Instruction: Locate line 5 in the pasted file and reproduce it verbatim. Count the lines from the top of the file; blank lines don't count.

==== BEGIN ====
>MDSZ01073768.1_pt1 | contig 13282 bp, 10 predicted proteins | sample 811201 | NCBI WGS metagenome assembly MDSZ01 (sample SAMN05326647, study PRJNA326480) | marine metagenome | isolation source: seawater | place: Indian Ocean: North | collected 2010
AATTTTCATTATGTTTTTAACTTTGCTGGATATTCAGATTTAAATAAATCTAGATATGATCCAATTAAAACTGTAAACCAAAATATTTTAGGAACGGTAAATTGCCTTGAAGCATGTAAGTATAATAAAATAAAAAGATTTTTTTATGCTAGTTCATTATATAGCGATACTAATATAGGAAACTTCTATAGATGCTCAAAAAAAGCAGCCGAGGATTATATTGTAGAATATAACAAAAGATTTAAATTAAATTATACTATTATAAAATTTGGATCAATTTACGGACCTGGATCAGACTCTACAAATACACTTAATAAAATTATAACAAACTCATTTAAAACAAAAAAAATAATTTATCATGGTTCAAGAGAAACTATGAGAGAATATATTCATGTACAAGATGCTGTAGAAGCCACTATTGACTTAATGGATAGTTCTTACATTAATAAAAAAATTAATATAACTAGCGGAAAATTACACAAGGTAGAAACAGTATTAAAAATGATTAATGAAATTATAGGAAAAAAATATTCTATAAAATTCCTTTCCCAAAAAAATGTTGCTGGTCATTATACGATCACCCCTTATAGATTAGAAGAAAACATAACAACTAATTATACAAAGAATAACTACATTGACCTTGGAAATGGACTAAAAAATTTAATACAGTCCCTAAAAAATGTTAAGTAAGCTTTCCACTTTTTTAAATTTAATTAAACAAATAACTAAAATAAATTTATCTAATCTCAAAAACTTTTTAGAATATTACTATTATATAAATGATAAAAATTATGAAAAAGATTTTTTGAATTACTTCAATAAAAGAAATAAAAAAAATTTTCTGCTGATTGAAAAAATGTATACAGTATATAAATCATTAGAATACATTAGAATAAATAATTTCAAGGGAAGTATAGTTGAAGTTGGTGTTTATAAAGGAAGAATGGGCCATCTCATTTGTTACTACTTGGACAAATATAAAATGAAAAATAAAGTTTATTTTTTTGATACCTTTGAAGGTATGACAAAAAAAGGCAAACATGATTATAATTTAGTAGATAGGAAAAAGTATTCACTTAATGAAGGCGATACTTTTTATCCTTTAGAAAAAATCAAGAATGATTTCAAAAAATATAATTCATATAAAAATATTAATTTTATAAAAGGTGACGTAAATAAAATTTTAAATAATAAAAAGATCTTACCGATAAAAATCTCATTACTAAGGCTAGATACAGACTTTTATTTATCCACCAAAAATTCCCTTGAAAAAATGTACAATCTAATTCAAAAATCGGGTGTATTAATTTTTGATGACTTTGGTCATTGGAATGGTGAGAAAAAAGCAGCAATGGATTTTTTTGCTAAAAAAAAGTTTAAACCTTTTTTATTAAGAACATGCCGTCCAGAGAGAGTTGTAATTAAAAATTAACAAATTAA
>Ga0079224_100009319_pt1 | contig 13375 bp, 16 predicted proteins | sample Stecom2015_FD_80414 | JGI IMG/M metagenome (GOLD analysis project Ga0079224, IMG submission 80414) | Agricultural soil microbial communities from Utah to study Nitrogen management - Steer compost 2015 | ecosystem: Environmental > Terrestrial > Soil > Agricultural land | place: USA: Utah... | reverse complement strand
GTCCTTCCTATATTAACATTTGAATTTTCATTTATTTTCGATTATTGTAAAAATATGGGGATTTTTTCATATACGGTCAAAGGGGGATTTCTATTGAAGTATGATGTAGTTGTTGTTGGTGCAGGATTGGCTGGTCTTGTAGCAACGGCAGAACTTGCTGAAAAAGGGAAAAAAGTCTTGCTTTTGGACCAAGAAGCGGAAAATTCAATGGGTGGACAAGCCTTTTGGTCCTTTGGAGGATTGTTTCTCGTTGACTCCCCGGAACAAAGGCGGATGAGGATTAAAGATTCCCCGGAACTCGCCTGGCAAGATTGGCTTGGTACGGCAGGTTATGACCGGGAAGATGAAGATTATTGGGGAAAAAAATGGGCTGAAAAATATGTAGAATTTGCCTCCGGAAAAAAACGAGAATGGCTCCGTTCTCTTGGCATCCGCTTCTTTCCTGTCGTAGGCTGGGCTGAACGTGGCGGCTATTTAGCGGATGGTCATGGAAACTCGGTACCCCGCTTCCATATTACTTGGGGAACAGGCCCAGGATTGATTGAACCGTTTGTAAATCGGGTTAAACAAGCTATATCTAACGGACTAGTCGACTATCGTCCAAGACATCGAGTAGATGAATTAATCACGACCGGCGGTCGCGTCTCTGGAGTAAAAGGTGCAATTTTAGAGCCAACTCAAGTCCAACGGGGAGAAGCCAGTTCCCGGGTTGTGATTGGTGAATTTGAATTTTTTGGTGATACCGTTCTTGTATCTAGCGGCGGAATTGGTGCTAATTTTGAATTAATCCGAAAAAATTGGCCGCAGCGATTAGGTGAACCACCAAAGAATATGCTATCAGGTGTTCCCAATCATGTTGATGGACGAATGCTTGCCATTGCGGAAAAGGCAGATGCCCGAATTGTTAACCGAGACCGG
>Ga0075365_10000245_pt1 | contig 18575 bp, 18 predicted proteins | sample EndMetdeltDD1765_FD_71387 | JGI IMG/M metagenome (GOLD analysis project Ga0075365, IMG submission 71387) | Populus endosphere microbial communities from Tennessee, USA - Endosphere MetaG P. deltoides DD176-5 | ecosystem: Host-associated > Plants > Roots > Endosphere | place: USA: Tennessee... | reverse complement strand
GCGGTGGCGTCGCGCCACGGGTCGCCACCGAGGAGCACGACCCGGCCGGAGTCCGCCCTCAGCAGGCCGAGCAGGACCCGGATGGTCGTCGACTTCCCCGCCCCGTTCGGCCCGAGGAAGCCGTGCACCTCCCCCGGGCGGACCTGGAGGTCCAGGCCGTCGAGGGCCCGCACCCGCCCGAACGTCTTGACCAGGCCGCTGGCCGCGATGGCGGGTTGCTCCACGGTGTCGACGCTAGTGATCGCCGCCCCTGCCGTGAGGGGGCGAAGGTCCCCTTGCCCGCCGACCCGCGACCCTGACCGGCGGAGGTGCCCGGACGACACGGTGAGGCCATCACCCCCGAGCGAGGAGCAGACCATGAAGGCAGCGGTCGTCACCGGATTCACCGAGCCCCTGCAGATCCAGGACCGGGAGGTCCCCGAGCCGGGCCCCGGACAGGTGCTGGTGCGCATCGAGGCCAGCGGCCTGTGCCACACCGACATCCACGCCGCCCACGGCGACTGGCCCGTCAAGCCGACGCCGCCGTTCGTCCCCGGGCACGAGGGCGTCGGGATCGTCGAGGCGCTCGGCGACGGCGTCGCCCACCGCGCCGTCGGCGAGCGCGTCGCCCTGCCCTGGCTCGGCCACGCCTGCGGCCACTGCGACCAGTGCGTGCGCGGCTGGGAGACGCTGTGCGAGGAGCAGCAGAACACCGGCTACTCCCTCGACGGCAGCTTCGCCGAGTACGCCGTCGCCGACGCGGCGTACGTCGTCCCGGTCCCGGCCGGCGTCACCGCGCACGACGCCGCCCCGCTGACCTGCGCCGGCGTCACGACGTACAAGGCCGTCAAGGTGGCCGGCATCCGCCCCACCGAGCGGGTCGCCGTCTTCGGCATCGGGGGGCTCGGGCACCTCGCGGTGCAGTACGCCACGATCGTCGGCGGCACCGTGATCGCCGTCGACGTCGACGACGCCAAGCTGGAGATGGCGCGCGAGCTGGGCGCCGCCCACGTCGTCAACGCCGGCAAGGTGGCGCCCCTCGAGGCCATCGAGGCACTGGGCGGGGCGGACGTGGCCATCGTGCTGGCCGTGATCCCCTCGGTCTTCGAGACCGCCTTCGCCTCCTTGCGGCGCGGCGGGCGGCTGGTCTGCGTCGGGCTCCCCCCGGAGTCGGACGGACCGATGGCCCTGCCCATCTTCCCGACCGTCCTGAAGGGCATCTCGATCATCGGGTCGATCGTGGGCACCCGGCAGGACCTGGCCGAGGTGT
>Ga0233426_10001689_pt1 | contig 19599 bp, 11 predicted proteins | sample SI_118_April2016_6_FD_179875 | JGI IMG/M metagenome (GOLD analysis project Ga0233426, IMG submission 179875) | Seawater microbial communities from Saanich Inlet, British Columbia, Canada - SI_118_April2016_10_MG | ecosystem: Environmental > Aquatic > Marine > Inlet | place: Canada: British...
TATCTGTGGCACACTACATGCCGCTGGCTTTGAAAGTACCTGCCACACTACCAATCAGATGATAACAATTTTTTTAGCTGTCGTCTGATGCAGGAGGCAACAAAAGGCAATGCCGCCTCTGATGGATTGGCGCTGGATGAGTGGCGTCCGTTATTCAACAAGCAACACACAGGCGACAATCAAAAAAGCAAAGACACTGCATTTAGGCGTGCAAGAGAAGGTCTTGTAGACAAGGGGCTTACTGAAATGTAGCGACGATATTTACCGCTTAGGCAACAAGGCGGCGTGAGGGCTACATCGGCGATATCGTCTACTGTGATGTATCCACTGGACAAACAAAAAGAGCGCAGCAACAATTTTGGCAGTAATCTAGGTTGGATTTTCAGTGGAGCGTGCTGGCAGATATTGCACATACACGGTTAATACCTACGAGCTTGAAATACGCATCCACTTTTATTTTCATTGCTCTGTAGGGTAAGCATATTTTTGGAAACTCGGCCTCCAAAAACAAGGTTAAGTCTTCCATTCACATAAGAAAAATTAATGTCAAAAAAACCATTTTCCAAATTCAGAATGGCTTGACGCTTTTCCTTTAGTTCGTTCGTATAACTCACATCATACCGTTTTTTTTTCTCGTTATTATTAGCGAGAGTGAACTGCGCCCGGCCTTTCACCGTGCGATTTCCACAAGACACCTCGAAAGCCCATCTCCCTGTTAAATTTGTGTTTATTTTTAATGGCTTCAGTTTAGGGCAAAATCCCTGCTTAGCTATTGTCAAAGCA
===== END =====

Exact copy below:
>Ga0075365_10000245_pt1 | contig 18575 bp, 18 predicted proteins | sample EndMetdeltDD1765_FD_71387 | JGI IMG/M metagenome (GOLD analysis project Ga0075365, IMG submission 71387) | Populus endosphere microbial communities from Tennessee, USA - Endosphere MetaG P. deltoides DD176-5 | ecosystem: Host-associated > Plants > Roots > Endosphere | place: USA: Tennessee... | reverse complement strand